My husband and I returned from our 2-week vacation to Japan in early April. We were happy, tired, reinvigorated, reflective, and appreciative –the feelings that can come from a meaningful trip. It was a trip we had originally intended for our honeymoon, a dream of J’s ever since he studied Japanese in high school, and one big food adventure after we had discovered Daikokuya ramen in Los Angeles as college students and watched Jiro Dreams of Sushi last year. It was the trip that celebrated a year of big changes in our lives –a transformation of our health, close friends moving back home, and renewed family relationships. I love vacations during milestone moments. The distance grants me the perspective I need to appreciate the big things and the small day to day.
I could dedicate several entries to Tokyo and Kyoto; each were magical cities in its own right. When friends and family ask about our trip, I never know how to convey my experience. I usually start with something familiar or popular, such as our dining experience at Sukiyabashi Jiro in Roppongi Hills and comparing it with Sushi Bar Yasuda, wandering through the Tsukiji Fish Market in the afternoon, being swallowed up by the crowds and lights of Shinjuku at night, overlooking the panoramic views of Tokyo from the New York Bar in Park Hyatt, or visiting DisneySea theme park where the lines are 4 hours long and filled with Japanese teenagers in matching, colorful attire. For Kyoto, I make sure to share stories about the gorgeous sakura blooms that fan out over our heads in the Imperial Palace Park, the mystical bamboo groves in Arashiyama that stretch on endlessly, and visiting beautiful, old temples and pavilions. It was like traveling in time to the future and to the past.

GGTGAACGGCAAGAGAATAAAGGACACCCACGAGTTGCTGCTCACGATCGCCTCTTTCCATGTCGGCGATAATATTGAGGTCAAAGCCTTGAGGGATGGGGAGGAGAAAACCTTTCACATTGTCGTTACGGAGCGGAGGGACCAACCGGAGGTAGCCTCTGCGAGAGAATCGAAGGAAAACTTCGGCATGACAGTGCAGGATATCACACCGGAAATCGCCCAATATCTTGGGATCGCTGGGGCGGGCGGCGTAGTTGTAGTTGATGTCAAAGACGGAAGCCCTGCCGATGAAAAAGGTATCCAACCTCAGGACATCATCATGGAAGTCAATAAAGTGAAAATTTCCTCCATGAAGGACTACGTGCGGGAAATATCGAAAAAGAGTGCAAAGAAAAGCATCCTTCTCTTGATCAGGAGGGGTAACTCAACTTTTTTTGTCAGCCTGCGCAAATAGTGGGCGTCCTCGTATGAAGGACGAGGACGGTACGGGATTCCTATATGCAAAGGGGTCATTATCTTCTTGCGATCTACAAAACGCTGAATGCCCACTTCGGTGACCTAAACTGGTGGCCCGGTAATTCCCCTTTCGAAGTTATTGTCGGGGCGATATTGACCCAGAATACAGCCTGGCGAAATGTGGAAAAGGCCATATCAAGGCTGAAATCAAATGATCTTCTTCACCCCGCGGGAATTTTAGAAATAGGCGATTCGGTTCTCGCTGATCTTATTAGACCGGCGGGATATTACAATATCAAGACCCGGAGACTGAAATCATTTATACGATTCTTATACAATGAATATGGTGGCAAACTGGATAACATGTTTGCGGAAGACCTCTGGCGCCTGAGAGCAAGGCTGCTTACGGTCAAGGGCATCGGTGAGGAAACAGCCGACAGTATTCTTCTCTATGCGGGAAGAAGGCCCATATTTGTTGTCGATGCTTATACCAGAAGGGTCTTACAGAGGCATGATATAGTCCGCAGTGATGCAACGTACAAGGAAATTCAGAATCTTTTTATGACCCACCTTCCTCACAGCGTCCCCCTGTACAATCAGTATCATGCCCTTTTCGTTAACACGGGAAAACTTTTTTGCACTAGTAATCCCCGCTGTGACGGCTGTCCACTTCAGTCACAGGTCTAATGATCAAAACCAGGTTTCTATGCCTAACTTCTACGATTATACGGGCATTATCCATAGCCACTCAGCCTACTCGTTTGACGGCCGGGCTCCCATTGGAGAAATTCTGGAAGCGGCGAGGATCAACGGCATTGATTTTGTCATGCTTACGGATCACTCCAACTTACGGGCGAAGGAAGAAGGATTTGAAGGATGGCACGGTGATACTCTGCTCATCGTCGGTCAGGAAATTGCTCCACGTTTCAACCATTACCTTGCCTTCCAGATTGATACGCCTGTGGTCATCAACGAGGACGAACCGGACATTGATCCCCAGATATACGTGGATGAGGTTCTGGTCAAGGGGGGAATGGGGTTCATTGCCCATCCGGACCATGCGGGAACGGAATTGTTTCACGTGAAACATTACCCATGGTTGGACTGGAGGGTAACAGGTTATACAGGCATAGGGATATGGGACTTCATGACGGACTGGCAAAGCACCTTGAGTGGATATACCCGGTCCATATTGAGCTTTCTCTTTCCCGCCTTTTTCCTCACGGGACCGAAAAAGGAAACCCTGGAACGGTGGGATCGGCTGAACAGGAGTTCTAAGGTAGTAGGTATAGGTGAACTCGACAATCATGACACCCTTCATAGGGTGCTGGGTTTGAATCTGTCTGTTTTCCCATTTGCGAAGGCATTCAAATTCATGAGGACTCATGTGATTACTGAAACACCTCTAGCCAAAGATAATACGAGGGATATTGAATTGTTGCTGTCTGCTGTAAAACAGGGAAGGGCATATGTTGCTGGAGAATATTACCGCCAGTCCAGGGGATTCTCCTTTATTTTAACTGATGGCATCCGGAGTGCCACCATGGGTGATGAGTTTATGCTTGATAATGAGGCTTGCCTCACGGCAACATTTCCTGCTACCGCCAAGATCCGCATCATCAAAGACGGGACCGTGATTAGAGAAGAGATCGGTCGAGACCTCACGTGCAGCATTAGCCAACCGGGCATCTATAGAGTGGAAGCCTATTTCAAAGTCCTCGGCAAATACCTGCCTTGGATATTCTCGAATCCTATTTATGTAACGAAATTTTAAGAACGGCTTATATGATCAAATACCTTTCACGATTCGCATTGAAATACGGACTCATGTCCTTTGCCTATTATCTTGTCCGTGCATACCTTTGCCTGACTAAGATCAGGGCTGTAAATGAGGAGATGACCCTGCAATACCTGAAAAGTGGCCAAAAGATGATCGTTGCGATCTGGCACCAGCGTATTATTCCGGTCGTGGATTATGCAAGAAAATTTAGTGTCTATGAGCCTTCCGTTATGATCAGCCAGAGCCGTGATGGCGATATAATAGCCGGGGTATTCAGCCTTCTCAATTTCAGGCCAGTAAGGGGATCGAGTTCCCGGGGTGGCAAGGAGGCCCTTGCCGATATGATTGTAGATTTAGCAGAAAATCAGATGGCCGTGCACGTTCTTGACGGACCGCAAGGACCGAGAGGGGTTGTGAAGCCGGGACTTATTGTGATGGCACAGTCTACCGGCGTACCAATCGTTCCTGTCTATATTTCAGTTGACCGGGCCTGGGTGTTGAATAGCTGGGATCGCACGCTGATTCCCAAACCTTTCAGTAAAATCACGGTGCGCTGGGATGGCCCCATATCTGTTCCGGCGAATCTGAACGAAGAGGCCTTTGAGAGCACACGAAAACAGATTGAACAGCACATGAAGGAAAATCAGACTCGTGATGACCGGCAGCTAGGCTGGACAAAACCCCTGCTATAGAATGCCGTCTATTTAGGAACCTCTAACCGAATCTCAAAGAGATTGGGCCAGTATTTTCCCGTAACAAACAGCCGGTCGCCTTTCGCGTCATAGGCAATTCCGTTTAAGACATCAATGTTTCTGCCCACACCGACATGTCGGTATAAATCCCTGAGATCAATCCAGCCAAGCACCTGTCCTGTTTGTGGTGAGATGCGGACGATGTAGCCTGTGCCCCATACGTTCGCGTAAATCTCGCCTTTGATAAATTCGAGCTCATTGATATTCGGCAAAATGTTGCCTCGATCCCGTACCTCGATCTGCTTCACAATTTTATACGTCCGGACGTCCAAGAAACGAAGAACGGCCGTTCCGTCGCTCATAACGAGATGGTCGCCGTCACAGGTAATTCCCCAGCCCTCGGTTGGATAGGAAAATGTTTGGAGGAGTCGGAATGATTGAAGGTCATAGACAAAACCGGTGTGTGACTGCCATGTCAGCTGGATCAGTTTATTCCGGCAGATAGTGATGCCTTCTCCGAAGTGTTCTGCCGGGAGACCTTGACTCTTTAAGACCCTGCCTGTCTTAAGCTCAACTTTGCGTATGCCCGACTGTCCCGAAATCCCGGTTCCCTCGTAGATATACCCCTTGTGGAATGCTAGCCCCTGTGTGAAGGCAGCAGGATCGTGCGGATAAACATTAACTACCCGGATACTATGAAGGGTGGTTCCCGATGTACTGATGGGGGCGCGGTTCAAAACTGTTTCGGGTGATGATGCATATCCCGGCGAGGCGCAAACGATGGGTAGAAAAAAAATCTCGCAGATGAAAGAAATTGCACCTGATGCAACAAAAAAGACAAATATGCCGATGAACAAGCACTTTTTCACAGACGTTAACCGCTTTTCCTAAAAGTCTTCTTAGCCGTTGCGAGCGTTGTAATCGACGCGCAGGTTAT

Small, everyday events rarely make it into our anecdotes, but deserve just as much credit for making the trip memorable. There was the tiny, dry ramen restaurant Abura Soba that we discovered in our Tokyo neighborhood that housed one of the best bowls of noodles we ever ate. The third time we ate there followed an all-you-can-eat shabu shabu dinner; we couldn’t bear the thought of leaving Japan without a final dinner at Abura Soba. The streets and subway stations are immaculate; there was not a trace of garbage on the ground. The curious obsession with Kit-Kats that range from the popular matcha green tea, the seasonal sakura and green tea combination, the cheesecake, the roasted rice tea, and to the oven-baked kind. The genuine hospitality and warmth of every worker we met was amazing, ranging from hotel staff to cashiers to waiters. In Kyoto on a drizzling night, we were lost in a maze of alleyways. A waitress from a nearby cafe graciously escorted us a few blocks away to the Shi-Shin Samurai Cafe we were searching for. I loved the way we could completely immerse ourselves in the crowds. We stood shoulder-to-shoulder with the locals on the metro and were swept up in a sea of salarymen and women in well-tailored business suits and tan trench coats. Although the crowds were hectic, we never felt self-conscious about being tourists.
I loved the quiet metro ride across Odaiba Bay. Every time the train circled around the city, I caught my own reflection gazing out at Tokyo Tower, a rising ember from the stretch of blinking buildings.
During our last night in Tokyo, we stood on the pier that overlooked the city skyline. I thought about where I was in my life years before that exact moment. Roughly five years ago, J and I were in the process of searching for our new home together. We were frustrated with the process and our families, and we argued often. It was the first, grown-up thing that we done together. I wanted to tell our younger selves that it would turn out okay, especially for our relationship. In a couple of months, you’ll have a lovely home where you’ll begin your lives together. The photos that line your walls will include future milestones of your engagement in Hawaii, your wedding day, your honeymoon in Spain, and soon, of this trip across the world to Tokyo, Japan.
We snapped one last photo together, the city peeking out behind us, and bid Tokyo goodnight. We were ready to go home.